December 1, 2015, Washington, DC,
According to some inside Ethiopia, NGO’s are being warned not to use the words “famine, starvation or death” in their food appeals. Neither are they to say that “children are dying on a daily basis,” or refer to “widespread famine” or say that “the policies of the government in Ethiopia are partially to blame.” Neither are they allowed to “compare the current crisis to the famine of the eighties.” Instead, the latest drought in Ethiopia is to be described as “food insecurity caused by a drought related to El Nino.”
Those not governed by these politically correct descriptions are saying it may be the worst drought in thirty years, similar to the famine of 1984-1985 that caused millions of deaths from starvation and triggered a world-wide response.
As one can see, the regime in Ethiopia is quite sensitive to this issue and is also actively denying media reports that substantiate the crisis. This was shown in the regime-controlled media’s efforts to debunk previous testimonies in a BBC TV program where a mother wept as she spoke of the death of her son from starvation. In a subsequent interview[i] by the regime’s media of the same woman, she retracted her statement, saying her son’s death was unrelated to hunger. The regime is also taking issue with the UN’s projections[ii] that 15 million Ethiopians will be affected, replacing that figure with their own estimate of 8 million.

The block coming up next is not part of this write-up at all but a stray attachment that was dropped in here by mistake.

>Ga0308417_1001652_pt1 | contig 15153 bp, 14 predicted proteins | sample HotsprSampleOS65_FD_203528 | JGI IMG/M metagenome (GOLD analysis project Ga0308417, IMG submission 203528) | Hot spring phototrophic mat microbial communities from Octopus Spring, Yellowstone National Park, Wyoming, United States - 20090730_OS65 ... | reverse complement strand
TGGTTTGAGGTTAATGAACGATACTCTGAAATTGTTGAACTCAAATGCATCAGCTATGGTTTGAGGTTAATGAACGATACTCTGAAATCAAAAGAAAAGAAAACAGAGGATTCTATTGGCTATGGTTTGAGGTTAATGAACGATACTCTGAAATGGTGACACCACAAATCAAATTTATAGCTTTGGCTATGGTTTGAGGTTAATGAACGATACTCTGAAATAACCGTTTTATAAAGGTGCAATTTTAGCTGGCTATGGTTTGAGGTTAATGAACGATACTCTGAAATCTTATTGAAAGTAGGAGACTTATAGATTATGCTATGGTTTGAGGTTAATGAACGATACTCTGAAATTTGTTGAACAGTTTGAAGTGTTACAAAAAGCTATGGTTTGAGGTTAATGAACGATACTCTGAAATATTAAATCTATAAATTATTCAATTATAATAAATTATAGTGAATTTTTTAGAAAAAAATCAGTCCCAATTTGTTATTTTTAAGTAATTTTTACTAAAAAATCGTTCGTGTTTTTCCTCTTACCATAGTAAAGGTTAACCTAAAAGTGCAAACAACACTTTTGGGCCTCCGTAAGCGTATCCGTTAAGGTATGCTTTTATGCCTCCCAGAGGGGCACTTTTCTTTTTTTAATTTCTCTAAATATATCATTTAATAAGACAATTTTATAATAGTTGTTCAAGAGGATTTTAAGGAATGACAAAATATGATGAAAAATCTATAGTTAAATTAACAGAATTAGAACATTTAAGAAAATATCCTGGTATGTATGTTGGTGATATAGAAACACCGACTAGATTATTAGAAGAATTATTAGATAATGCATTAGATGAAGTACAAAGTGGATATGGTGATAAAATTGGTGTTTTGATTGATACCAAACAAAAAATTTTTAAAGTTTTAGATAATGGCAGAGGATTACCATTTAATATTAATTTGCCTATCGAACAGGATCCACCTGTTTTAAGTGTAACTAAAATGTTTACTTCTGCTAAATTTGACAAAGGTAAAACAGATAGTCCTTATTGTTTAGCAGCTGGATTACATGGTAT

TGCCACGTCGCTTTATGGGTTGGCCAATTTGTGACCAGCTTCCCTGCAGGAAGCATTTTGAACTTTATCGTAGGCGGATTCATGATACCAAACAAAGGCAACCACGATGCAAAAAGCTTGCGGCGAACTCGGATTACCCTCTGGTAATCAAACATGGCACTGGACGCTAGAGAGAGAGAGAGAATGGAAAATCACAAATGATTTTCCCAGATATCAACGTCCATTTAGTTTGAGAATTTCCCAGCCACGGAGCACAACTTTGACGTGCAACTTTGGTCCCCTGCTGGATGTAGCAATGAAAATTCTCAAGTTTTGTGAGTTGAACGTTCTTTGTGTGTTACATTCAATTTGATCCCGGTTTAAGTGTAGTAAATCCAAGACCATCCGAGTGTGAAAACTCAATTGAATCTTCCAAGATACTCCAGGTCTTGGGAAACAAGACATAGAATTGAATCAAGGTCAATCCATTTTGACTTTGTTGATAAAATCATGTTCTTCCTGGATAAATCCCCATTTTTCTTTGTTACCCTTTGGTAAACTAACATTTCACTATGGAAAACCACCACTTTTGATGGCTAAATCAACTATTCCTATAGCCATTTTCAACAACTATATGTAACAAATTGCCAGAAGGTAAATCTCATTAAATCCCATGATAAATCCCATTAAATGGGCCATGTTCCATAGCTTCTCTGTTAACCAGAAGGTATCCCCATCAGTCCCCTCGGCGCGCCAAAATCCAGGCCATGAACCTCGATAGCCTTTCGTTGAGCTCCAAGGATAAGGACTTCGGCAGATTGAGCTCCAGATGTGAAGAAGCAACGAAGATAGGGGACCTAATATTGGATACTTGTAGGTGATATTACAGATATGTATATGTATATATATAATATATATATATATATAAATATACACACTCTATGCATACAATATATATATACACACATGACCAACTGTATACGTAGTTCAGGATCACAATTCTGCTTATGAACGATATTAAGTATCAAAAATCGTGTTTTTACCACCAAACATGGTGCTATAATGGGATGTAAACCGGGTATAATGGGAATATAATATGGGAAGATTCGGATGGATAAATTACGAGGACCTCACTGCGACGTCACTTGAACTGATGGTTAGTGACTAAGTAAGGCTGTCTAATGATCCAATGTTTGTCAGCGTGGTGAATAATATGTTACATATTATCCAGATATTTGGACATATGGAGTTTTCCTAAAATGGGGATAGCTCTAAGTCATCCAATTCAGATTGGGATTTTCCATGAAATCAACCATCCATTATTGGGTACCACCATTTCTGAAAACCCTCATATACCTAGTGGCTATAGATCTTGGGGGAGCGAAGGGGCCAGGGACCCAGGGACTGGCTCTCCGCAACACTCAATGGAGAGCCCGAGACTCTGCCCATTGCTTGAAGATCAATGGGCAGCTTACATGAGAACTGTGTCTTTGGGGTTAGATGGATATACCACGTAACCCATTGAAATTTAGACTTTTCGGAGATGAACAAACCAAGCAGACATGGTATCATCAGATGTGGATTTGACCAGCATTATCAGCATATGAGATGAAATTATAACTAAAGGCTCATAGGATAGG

Some might ask why? Ethiopians believe they know why—because it is an embarrassment to a regime that has been enjoying international attention as an “economic lion” based on its own claims of double-digit economic growth. To start with, Ethiopians question the dependability of these growth statistics from an authoritarian regime that lacks any transparency and accountability; but on the other hand, their 100% electoral victory this past year is just as unbelievable. The economy has grown, but the majority is left out. Instead, the ruling ethnic apartheid party and their patronage networks have singularly enjoyed the economic boom as they have made off like “bandits”—literally. The largest export in the past year has been gold (21%) [iii] to Switzerland—who is getting that?
Keep in mind that the Ethiopian Peoples Revolutionary Democratic Front (EPRDF), the coalition party of 4 of the 9 regions of Ethiopia, is controlled at the top by the Central Committee of the Tigrayan Peoples Liberation Front (TPLF).
They came into power in the aftermath of drought, starvation and death in Ethiopia, which may now recur. The Derg government of Mengistu Hailemariam, which they overthrew, had themselves come into power following another great famine in Ethiopia during Haile Selassie’s rule.